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Illinois pharmacists to lock painkiller scripts

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Article

Illinois legislators recently approved a pilot program that would place locking devices on some prescription painkillers.

Illinois legislators recently approved a pilot program that would place locking devices on some prescription painkillers.

Related: [BLOG]: Use and abuse of opioids: FDA responds

House Bill 3219 instructs the Department of Financial and Professional Regulation to implement a pilot project requiring that every new or refilled prescription for a Schedule II controlled substance containing hydrocodone shall only be dispensed in a non-reusable medicine locking closure package. Numerical locking devices, similar to those used on gym lockers, would be put on prescription bottles, according to an Associated Pressarticle.

H.B. 3219 says the medicine locking closure package must be dispensed by the pharmacy with instructions for patient use. However, it exempts prescriptions reimbursed via Medicare Part D and Medicaid and prescriptions, “for individuals residing in facilities licensed under the Nursing Home Care Act.”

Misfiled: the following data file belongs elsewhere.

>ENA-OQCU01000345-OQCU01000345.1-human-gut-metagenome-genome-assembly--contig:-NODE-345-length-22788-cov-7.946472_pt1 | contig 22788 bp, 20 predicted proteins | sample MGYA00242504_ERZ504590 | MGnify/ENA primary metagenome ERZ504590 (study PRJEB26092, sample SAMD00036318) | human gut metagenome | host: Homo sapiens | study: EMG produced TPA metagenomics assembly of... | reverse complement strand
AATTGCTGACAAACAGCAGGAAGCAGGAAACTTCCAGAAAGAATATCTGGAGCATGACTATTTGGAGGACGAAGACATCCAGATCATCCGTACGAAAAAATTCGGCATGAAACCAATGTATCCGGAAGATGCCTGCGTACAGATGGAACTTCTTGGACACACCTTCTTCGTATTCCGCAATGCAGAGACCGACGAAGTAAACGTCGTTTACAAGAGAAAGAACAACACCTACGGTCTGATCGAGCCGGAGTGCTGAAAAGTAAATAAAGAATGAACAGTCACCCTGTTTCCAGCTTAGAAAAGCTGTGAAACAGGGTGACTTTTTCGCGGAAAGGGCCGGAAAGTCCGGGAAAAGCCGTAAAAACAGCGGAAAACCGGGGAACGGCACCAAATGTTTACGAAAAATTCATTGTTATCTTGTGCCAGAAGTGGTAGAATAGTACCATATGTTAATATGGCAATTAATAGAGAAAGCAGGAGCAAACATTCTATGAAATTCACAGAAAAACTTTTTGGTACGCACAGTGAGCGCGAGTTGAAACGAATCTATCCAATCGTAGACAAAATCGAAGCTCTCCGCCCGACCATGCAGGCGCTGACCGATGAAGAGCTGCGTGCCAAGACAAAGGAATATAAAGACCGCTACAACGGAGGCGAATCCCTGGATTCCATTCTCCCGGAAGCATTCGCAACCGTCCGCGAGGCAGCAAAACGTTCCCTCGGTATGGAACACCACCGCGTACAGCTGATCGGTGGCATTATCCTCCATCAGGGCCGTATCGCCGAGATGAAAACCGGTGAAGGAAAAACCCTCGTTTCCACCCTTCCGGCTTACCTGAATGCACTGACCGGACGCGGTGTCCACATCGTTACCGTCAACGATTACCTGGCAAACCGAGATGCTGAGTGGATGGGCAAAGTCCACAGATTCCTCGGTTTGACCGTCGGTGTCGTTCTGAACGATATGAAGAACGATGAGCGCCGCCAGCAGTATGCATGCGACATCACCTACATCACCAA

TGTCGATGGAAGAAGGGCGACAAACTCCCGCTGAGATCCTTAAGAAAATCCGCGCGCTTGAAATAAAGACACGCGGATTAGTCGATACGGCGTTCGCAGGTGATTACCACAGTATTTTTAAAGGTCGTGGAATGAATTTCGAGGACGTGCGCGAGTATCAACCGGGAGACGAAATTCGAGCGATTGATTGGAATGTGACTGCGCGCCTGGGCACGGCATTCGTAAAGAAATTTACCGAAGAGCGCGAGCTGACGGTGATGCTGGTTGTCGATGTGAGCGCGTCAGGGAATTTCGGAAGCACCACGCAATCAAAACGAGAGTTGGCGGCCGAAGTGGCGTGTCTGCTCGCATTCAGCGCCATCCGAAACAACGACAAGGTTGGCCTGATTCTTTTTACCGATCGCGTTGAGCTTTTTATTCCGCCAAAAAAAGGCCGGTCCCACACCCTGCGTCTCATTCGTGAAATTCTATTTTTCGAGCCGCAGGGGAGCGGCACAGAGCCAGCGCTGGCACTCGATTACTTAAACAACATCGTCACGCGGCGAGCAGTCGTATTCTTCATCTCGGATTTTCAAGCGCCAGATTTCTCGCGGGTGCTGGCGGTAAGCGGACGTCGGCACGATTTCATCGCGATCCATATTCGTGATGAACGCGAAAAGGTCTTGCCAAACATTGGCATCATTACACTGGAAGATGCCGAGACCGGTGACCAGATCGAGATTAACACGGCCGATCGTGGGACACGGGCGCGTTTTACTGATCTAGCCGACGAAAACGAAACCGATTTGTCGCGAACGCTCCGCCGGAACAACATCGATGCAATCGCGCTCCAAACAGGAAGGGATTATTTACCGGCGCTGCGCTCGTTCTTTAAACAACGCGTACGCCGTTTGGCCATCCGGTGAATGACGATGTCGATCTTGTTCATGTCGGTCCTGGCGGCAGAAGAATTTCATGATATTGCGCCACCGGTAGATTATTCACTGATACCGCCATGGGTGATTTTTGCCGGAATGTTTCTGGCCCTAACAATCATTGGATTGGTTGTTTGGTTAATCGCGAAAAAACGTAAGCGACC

Related:Once-daily opioid formulated with abuse-deterrent properties now available

If signed by Illinois Governor Bruce Rauner, the law will go into effect January 1, 2016. The Department can spend up to $150,000 on the pilot project.

State Rep. Mike Zalewski sponsored the bill because, he says, a more aggressive approach is needed to fight addiction and substance abuse, the article stated.

Read next: PCORI awards prison system $2M to study naltrexone benefit in opioid abuse

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